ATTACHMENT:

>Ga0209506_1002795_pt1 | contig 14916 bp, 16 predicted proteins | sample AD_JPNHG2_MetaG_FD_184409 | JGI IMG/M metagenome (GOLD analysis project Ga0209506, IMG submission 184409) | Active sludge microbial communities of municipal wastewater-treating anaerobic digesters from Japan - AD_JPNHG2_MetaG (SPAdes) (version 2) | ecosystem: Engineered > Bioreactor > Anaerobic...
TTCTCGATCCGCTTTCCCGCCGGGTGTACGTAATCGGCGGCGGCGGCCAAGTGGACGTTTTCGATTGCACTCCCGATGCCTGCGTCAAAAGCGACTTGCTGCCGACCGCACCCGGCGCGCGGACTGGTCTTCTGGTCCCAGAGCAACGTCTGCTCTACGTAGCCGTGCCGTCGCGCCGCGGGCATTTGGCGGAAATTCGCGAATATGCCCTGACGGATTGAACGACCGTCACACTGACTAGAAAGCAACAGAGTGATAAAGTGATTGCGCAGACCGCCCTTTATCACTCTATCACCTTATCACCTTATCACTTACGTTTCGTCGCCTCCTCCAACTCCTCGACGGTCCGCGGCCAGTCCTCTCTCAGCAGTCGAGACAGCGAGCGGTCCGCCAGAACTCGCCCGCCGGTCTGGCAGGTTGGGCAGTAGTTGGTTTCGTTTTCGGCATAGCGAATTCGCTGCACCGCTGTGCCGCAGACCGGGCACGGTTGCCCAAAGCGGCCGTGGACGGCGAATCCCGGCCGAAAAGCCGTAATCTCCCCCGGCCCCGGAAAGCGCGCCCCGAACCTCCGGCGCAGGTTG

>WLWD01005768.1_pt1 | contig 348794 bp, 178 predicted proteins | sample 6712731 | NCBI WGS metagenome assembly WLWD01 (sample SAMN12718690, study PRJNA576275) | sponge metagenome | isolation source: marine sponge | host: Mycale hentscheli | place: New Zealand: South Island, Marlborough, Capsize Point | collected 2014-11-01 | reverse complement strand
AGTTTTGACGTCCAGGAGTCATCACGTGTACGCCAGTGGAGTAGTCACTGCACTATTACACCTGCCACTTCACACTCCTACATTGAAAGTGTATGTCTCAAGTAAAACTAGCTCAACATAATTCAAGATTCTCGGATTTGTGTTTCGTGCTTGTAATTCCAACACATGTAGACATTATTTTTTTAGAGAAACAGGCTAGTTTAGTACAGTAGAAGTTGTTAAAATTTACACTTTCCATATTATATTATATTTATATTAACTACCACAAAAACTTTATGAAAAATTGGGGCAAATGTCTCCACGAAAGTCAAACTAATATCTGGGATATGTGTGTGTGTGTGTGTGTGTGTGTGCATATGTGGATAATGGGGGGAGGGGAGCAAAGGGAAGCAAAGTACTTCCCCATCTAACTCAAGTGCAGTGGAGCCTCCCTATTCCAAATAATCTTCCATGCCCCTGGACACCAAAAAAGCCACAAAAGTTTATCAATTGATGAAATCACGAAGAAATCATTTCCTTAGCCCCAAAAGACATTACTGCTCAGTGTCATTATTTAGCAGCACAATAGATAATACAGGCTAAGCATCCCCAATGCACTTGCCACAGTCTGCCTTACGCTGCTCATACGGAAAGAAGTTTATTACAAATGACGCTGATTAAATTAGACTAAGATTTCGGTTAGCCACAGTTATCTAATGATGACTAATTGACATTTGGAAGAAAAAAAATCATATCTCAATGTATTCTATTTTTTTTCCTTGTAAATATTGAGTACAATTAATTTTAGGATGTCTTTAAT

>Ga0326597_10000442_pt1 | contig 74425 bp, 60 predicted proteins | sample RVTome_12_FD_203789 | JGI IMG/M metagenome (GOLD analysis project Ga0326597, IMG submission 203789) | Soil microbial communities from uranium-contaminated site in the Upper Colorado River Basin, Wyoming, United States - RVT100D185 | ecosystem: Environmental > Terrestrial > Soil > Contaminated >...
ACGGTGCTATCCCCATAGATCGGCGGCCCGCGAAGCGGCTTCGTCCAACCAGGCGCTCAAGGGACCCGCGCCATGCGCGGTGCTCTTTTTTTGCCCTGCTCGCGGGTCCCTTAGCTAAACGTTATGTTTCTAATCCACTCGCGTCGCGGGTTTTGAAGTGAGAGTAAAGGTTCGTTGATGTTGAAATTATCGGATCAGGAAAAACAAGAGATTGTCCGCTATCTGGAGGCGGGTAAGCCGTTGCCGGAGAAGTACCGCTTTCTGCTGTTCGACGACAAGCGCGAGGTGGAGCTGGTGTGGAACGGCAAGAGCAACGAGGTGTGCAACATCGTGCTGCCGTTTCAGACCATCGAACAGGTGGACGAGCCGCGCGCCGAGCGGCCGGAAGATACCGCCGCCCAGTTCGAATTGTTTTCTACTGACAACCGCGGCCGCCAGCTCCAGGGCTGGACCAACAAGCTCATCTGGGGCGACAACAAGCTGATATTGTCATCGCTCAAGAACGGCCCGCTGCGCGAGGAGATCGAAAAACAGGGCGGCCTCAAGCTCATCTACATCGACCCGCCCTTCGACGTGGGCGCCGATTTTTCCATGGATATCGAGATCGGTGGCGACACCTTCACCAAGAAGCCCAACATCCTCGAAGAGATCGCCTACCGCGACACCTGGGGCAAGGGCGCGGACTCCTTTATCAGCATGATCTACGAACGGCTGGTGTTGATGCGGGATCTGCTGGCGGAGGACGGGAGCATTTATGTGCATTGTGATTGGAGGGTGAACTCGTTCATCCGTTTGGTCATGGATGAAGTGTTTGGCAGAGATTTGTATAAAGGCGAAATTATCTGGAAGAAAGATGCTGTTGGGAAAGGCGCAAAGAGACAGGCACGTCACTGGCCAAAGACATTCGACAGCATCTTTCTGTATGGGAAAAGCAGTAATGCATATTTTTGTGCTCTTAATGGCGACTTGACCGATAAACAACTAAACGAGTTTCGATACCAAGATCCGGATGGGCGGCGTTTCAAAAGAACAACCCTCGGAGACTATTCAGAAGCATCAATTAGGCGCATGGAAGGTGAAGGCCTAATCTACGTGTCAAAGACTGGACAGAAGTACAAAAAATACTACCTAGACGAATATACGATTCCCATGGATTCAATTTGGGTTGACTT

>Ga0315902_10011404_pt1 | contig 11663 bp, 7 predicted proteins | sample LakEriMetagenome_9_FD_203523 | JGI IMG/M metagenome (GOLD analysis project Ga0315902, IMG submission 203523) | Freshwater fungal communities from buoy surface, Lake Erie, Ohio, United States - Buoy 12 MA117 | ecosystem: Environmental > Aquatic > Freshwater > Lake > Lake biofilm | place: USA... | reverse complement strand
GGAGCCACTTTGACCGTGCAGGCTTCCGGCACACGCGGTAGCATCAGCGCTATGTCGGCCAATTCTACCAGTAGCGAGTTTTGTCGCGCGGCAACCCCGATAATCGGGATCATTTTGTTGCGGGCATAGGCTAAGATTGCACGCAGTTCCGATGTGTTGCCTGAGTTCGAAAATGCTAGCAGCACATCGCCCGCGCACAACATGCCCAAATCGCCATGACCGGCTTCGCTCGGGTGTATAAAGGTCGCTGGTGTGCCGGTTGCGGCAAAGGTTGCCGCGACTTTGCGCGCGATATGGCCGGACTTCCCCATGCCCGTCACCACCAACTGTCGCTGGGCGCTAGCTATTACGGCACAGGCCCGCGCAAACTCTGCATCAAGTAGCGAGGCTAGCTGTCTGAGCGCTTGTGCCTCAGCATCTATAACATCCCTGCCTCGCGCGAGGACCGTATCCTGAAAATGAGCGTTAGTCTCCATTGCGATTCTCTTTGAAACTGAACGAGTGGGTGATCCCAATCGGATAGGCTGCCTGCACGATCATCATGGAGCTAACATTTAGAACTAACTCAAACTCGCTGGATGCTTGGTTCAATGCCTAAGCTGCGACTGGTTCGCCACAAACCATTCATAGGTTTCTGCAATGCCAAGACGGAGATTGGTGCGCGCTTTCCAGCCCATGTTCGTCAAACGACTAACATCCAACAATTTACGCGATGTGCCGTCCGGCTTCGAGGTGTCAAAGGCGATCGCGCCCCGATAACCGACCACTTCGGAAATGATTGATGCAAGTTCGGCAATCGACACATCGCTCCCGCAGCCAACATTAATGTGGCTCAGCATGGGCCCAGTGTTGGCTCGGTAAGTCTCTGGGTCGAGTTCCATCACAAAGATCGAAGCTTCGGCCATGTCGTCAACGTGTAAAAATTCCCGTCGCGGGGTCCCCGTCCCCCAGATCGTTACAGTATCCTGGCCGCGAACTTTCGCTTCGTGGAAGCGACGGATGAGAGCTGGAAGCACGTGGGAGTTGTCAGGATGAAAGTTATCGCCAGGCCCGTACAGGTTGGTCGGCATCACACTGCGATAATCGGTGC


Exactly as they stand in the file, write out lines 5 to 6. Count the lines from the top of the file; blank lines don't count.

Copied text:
>Ga0326597_10000442_pt1 | contig 74425 bp, 60 predicted proteins | sample RVTome_12_FD_203789 | JGI IMG/M metagenome (GOLD analysis project Ga0326597, IMG submission 203789) | Soil microbial communities from uranium-contaminated site in the Upper Colorado River Basin, Wyoming, United States - RVT100D185 | ecosystem: Environmental > Terrestrial > Soil > Contaminated >...
ACGGTGCTATCCCCATAGATCGGCGGCCCGCGAAGCGGCTTCGTCCAACCAGGCGCTCAAGGGACCCGCGCCATGCGCGGTGCTCTTTTTTTGCCCTGCTCGCGGGTCCCTTAGCTAAACGTTATGTTTCTAATCCACTCGCGTCGCGGGTTTTGAAGTGAGAGTAAAGGTTCGTTGATGTTGAAATTATCGGATCAGGAAAAACAAGAGATTGTCCGCTATCTGGAGGCGGGTAAGCCGTTGCCGGAGAAGTACCGCTTTCTGCTGTTCGACGACAAGCGCGAGGTGGAGCTGGTGTGGAACGGCAAGAGCAACGAGGTGTGCAACATCGTGCTGCCGTTTCAGACCATCGAACAGGTGGACGAGCCGCGCGCCGAGCGGCCGGAAGATACCGCCGCCCAGTTCGAATTGTTTTCTACTGACAACCGCGGCCGCCAGCTCCAGGGCTGGACCAACAAGCTCATCTGGGGCGACAACAAGCTGATATTGTCATCGCTCAAGAACGGCCCGCTGCGCGAGGAGATCGAAAAACAGGGCGGCCTCAAGCTCATCTACATCGACCCGCCCTTCGACGTGGGCGCCGATTTTTCCATGGATATCGAGATCGGTGGCGACACCTTCACCAAGAAGCCCAACATCCTCGAAGAGATCGCCTACCGCGACACCTGGGGCAAGGGCGCGGACTCCTTTATCAGCATGATCTACGAACGGCTGGTGTTGATGCGGGATCTGCTGGCGGAGGACGGGAGCATTTATGTGCATTGTGATTGGAGGGTGAACTCGTTCATCCGTTTGGTCATGGATGAAGTGTTTGGCAGAGATTTGTATAAAGGCGAAATTATCTGGAAGAAAGATGCTGTTGGGAAAGGCGCAAAGAGACAGGCACGTCACTGGCCAAAGACATTCGACAGCATCTTTCTGTATGGGAAAAGCAGTAATGCATATTTTTGTGCTCTTAATGGCGACTTGACCGATAAACAACTAAACGAGTTTCGATACCAAGATCCGGATGGGCGGCGTTTCAAAAGAACAACCCTCGGAGACTATTCAGAAGCATCAATTAGGCGCATGGAAGGTGAAGGCCTAATCTACGTGTCAAAGACTGGACAGAAGTACAAAAAATACTACCTAGACGAATATACGATTCCCATGGATTCAATTTGGGTTGACTT